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AG Marshall announces national settlement with debt purchasers, many Alabamians will have debts forgiven

From The Trussville Tribune staff reports

MONTGOMERY — Alabama has joined 36 states and the District of Columbia in reaching a $6 million settlement with Encore Capital Group, Inc., and its subsidiaries, Midland Credit Management, Inc., and Midland Funding, LLC, one of the nation’s largest debt buyers, Attorney General Steve Marshall announced on Tuesday.

In Alabama, a total of $784,920 in debt will be fully or partially forgiven for 464 Alabama accounts for judgments that were entered against consumers in cases where Midland used an affidavit against them in court between 2003 and 2009.  Of these, 145 Alabama accounts will receive full forgiveness of a total of $194,760 in debt. Midland will notify impacted consumers by mail of the balance reduction and no further action is necessary from the consumer.

Additionally, $25,000 for each state will be set aside for restitution for those who paid Midland a debt they did not owe, for those who paid more than was owed, or for those against whom Midland used an affidavit in legal proceedings that was inconsistent with the information in its own records. Alabama consumers seeking restitution from this fund may contact Attorney General Marshall’s Consumer Interest Division by calling 1-800-392-5658, by writing to 501 Washington Avenue, Montgomery, AL, 36104, or by submitting an online complaint to the Consumer Interest Division at www.ago.alabama.gov/consumercomplaint. The Attorney General’s Office will then submit those claims to Midland for review. When submitting a claim for restitution to the Attorney General’s Office, it is important for consumers to provide any and all documents that will support their claims.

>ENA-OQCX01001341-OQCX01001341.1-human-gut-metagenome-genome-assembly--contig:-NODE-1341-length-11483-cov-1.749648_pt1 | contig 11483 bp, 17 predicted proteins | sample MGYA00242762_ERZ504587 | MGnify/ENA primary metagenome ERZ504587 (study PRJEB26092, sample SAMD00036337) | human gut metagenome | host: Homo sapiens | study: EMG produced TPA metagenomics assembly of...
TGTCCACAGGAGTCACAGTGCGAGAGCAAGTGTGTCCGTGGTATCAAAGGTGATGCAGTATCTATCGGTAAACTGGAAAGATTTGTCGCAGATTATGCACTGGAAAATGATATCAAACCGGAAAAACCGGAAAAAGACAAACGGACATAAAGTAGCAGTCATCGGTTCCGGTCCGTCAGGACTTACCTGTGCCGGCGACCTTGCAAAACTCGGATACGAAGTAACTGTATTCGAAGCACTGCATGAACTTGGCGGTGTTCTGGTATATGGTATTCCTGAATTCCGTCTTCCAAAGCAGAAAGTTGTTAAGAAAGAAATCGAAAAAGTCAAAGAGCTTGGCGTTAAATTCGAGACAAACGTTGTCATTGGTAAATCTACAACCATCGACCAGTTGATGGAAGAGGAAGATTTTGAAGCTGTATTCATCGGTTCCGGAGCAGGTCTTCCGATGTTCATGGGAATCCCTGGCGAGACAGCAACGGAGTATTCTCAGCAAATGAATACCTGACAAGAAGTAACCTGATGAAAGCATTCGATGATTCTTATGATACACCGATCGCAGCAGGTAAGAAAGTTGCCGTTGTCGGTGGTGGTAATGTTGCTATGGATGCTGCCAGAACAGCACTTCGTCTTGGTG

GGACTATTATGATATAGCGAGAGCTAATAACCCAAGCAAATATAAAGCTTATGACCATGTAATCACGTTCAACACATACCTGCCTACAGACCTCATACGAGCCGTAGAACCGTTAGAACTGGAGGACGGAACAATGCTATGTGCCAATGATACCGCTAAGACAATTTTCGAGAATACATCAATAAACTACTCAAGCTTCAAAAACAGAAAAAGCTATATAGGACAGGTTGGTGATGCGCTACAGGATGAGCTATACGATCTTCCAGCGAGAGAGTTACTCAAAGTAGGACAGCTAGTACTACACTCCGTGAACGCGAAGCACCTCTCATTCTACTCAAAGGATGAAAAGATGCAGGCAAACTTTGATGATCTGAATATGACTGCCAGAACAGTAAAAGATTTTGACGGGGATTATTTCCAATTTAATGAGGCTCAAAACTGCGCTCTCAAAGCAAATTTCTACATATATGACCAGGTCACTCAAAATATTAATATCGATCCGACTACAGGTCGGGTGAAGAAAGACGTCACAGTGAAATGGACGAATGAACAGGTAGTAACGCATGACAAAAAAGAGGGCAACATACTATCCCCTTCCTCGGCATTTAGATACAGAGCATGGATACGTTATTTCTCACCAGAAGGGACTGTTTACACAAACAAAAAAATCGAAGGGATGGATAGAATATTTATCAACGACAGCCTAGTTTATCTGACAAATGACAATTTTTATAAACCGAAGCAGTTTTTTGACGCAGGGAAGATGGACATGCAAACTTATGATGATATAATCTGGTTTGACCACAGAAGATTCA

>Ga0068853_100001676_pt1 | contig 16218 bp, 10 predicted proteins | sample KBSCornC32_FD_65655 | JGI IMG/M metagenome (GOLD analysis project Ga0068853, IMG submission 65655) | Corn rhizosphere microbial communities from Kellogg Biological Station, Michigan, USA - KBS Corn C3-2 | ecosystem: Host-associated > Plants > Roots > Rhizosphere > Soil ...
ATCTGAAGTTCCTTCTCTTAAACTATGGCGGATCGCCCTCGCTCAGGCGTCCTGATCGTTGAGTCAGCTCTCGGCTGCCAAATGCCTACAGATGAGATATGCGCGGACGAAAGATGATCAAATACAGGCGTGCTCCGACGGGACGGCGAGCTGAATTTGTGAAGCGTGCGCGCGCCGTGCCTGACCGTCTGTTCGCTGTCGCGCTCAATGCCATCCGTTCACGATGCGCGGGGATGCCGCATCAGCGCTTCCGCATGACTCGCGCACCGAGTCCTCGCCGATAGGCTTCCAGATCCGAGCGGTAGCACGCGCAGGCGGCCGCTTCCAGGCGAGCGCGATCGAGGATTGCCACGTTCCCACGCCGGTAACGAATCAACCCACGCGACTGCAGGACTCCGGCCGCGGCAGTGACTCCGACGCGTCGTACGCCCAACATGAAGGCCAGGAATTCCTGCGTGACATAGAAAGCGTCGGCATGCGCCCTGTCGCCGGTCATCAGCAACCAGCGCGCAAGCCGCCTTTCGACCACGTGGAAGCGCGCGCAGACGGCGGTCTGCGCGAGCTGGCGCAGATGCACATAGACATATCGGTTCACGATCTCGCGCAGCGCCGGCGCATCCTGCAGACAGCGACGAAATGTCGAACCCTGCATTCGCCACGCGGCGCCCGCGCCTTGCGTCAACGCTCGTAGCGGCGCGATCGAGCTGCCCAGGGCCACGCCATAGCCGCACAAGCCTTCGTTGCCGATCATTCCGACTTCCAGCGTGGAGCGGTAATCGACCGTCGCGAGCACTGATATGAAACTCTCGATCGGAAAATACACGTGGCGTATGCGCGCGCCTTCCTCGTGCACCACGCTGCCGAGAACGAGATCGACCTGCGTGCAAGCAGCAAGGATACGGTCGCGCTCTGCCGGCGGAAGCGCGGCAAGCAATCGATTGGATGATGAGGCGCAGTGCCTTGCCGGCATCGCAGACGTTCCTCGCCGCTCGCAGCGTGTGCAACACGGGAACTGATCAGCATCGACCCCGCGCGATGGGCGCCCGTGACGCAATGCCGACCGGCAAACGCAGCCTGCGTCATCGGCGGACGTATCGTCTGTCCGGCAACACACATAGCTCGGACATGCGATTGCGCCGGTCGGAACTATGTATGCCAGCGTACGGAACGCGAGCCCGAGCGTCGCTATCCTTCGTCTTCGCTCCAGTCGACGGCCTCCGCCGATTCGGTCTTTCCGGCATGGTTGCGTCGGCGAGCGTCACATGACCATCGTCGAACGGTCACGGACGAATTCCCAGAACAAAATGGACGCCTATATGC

Debt buying involves buying and selling overdue debts from creditors and other account owners. Often purchased for pennies on the dollar, debt buyers seek to recover the full balance from consumers through collection attempts by phone and mail. Debt buyers, including Midland, also take consumers to court to collect the debts they purchase. However, people are often unable to afford attorneys to defend the allegations and cases result in default judgments, hurting credit and putting people in jeopardy of having their wages garnished.

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